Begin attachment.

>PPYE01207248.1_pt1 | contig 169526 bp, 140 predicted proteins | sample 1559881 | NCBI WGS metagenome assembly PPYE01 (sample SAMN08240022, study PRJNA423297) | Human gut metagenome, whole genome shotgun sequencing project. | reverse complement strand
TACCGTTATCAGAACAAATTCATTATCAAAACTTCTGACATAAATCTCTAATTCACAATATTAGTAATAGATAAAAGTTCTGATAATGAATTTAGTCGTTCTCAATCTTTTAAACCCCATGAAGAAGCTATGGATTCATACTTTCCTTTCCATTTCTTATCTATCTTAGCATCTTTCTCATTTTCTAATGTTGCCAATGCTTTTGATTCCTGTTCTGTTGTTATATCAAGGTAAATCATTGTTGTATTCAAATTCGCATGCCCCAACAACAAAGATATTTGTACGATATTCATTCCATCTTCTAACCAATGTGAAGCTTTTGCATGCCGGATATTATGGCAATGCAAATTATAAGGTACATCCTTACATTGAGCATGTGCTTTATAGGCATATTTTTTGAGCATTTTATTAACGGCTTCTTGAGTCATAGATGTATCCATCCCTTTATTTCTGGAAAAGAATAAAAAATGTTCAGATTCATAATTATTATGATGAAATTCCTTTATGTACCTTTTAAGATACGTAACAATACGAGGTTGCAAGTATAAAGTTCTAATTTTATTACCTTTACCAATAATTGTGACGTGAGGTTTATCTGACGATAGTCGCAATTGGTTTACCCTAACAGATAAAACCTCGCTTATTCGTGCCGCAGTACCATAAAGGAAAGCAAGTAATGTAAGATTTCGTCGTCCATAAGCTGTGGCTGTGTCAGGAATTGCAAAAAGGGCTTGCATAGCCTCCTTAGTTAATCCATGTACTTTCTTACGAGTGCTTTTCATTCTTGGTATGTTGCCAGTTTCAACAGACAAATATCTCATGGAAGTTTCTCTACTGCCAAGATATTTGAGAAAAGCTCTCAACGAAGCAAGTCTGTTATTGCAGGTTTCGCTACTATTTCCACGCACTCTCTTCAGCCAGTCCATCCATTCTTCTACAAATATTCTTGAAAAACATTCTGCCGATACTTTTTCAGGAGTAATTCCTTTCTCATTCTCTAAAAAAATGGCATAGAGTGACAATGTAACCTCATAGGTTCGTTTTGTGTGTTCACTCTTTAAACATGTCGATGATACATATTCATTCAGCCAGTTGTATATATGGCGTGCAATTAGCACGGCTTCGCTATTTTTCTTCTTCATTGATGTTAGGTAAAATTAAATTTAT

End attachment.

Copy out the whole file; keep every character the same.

>PPYE01207248.1_pt1 | contig 169526 bp, 140 predicted proteins | sample 1559881 | NCBI WGS metagenome assembly PPYE01 (sample SAMN08240022, study PRJNA423297) | Human gut metagenome, whole genome shotgun sequencing project. | reverse complement strand
TACCGTTATCAGAACAAATTCATTATCAAAACTTCTGACATAAATCTCTAATTCACAATATTAGTAATAGATAAAAGTTCTGATAATGAATTTAGTCGTTCTCAATCTTTTAAACCCCATGAAGAAGCTATGGATTCATACTTTCCTTTCCATTTCTTATCTATCTTAGCATCTTTCTCATTTTCTAATGTTGCCAATGCTTTTGATTCCTGTTCTGTTGTTATATCAAGGTAAATCATTGTTGTATTCAAATTCGCATGCCCCAACAACAAAGATATTTGTACGATATTCATTCCATCTTCTAACCAATGTGAAGCTTTTGCATGCCGGATATTATGGCAATGCAAATTATAAGGTACATCCTTACATTGAGCATGTGCTTTATAGGCATATTTTTTGAGCATTTTATTAACGGCTTCTTGAGTCATAGATGTATCCATCCCTTTATTTCTGGAAAAGAATAAAAAATGTTCAGATTCATAATTATTATGATGAAATTCCTTTATGTACCTTTTAAGATACGTAACAATACGAGGTTGCAAGTATAAAGTTCTAATTTTATTACCTTTACCAATAATTGTGACGTGAGGTTTATCTGACGATAGTCGCAATTGGTTTACCCTAACAGATAAAACCTCGCTTATTCGTGCCGCAGTACCATAAAGGAAAGCAAGTAATGTAAGATTTCGTCGTCCATAAGCTGTGGCTGTGTCAGGAATTGCAAAAAGGGCTTGCATAGCCTCCTTAGTTAATCCATGTACTTTCTTACGAGTGCTTTTCATTCTTGGTATGTTGCCAGTTTCAACAGACAAATATCTCATGGAAGTTTCTCTACTGCCAAGATATTTGAGAAAAGCTCTCAACGAAGCAAGTCTGTTATTGCAGGTTTCGCTACTATTTCCACGCACTCTCTTCAGCCAGTCCATCCATTCTTCTACAAATATTCTTGAAAAACATTCTGCCGATACTTTTTCAGGAGTAATTCCTTTCTCATTCTCTAAAAAAATGGCATAGAGTGACAATGTAACCTCATAGGTTCGTTTTGTGTGTTCACTCTTTAAACATGTCGATGATACATATTCATTCAGCCAGTTGTATATATGGCGTGCAATTAGCACGGCTTCGCTATTTTTCTTCTTCATTGATGTTAGGTAAAATTAAATTTAT